Visiting Scholars

Visiting Scholars in the Center for Comparative Archaeology are actively engaged in comparative archaeological research on long-term social change, pursuing projects they have designed and proposed themselves. They are postdoctoral scholars but are not necessarily recent Ph.D.'s. In addition to the comparative research they are pursuing, Visiting Scholars, in collaboration with permanent faculty members, lead an ongoing seminar on some topic or approach in comparative archaeological research.


Ben Raffield (PhD University of Aberdeen) is the visiting scholar during the 2018–2019 academic year. Ben is an archaeologist whose primary research interests lie in the Viking Age, especially the study of conflict and military organization from various socio-economic, political, and religious perspectives. His current work focuses on the comparative archaeology of slave-taking, trading, and exploitation in the early-medieval world, in order to explore how these processes contributed not only to the origins and evolution of Viking raiding, but also to socio-political development in Scandinavia during the 8th–11th centuries. While working at the Center for Comparative Archaeology, Ben’s research will focus on the archaeology of social inequality, slavery, and unfreedom in pre-contact Latin America, in order to study how enslavement and unfreedom manifests among societies of varying socio-political complexity. The application of a comparative approach will allow multiple strands of evidence to be drawn together and analyzed, with a view to situating these institutions within developmental trajectories of social and political evolution. Ben is also actively involved in research projects focusing on the cultural evolution of religion, as well as the archaeology of the 1941-45 Pacific War.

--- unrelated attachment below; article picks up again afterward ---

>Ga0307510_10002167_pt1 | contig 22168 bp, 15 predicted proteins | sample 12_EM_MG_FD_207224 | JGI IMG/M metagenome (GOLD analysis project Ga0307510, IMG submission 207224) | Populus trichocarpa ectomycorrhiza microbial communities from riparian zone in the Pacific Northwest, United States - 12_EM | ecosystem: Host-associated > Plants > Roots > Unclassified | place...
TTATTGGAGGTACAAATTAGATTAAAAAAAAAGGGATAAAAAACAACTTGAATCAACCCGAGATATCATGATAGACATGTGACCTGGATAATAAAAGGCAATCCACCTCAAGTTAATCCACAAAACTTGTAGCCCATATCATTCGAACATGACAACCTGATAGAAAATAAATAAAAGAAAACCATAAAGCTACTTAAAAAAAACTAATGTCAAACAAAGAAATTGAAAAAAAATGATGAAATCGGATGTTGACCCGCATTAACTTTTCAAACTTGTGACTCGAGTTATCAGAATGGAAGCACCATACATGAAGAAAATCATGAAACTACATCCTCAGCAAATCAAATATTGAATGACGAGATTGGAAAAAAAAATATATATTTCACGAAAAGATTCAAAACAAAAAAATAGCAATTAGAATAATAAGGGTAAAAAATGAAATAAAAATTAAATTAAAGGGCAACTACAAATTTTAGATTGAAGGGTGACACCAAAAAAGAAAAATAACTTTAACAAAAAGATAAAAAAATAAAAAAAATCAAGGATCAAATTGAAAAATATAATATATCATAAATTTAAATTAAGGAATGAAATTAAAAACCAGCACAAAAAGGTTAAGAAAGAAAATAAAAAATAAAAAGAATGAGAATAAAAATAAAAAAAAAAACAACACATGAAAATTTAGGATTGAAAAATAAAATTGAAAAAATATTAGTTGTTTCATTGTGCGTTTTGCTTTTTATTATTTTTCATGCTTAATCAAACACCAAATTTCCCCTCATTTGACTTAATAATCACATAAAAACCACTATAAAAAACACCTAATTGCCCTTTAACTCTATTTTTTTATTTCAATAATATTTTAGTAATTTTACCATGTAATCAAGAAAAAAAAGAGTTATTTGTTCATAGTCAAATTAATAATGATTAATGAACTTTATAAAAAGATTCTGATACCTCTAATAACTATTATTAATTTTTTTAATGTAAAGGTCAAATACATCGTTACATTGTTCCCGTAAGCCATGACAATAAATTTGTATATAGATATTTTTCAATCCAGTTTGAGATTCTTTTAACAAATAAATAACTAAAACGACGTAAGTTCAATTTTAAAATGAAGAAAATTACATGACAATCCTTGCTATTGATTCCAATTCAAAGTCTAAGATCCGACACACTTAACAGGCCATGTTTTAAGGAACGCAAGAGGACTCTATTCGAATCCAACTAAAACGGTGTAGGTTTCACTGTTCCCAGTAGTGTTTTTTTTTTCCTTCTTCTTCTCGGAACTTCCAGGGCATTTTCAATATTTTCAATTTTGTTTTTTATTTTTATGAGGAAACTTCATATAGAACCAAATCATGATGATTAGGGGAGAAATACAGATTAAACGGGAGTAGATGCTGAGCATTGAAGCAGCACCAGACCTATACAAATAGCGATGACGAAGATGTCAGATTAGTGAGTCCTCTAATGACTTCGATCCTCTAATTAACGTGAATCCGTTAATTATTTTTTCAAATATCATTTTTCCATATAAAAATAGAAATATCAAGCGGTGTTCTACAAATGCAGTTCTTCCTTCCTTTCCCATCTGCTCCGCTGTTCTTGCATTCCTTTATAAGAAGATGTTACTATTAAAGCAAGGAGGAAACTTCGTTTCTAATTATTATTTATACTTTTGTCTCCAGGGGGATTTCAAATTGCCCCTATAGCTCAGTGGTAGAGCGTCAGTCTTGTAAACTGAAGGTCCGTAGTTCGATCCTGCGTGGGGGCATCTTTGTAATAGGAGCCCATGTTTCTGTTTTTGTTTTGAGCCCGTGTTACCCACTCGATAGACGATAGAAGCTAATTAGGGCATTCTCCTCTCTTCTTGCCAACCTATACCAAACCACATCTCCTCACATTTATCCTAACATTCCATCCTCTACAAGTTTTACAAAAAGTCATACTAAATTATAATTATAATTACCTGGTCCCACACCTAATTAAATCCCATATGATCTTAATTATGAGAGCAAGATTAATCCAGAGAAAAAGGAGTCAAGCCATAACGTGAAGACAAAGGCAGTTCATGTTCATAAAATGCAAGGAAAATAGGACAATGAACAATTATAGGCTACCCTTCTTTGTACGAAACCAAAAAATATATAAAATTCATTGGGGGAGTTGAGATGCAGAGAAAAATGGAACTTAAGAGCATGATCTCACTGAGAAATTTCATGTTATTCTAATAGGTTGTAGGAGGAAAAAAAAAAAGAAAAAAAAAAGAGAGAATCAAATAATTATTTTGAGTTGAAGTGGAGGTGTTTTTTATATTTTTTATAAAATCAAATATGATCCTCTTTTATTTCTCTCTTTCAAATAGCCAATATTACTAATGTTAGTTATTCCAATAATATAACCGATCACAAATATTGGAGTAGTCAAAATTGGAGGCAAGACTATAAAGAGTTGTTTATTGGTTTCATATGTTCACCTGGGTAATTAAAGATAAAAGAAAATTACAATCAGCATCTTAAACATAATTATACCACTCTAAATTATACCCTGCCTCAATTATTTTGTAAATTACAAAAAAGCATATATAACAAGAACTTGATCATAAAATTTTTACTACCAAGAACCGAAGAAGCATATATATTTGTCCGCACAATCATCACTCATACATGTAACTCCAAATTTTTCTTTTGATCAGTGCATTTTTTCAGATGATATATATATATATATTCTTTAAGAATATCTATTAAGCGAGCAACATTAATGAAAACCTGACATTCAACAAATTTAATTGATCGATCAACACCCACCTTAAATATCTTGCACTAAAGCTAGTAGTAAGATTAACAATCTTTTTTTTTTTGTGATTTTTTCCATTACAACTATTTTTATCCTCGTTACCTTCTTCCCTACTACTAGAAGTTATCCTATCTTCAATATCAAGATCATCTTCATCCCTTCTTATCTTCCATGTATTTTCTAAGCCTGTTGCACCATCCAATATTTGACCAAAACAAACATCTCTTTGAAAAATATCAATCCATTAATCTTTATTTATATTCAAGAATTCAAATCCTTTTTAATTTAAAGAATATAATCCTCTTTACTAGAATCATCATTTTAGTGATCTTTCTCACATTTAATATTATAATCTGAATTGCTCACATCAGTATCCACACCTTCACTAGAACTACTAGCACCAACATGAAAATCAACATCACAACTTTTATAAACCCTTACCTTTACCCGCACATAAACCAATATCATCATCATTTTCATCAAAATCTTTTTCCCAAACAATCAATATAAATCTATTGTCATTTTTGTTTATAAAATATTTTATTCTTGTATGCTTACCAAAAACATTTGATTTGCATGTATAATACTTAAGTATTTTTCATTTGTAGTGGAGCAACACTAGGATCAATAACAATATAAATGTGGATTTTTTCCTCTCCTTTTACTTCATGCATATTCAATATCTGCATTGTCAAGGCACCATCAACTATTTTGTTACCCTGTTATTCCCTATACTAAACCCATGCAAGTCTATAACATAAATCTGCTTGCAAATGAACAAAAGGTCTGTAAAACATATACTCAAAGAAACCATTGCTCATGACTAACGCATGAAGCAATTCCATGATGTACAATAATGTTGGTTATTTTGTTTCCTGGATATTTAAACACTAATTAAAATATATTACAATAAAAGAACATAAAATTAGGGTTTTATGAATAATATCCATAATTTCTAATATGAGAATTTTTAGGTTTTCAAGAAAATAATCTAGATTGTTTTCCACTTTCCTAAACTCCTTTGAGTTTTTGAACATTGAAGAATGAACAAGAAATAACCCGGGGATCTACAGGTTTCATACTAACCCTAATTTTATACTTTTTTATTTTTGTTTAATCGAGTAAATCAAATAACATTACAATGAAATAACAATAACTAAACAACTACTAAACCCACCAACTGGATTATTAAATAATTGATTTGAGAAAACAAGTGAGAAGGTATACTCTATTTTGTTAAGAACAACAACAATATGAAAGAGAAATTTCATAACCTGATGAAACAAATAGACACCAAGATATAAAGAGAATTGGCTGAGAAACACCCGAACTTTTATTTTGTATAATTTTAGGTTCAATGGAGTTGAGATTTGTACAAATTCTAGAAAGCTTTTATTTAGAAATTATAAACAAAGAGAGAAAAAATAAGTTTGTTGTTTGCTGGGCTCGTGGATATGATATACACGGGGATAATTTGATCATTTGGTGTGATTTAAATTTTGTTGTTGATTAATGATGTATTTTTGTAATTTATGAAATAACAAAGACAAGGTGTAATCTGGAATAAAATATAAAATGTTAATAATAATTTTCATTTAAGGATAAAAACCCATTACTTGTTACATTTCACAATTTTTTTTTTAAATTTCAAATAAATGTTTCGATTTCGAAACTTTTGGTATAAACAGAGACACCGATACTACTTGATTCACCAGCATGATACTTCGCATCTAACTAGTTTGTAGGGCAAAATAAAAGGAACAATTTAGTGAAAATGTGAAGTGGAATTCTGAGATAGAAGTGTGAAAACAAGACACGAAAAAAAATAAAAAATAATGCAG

Applications for the position during the 2019–2020 academic year will be welcome in February, 2019. More Information >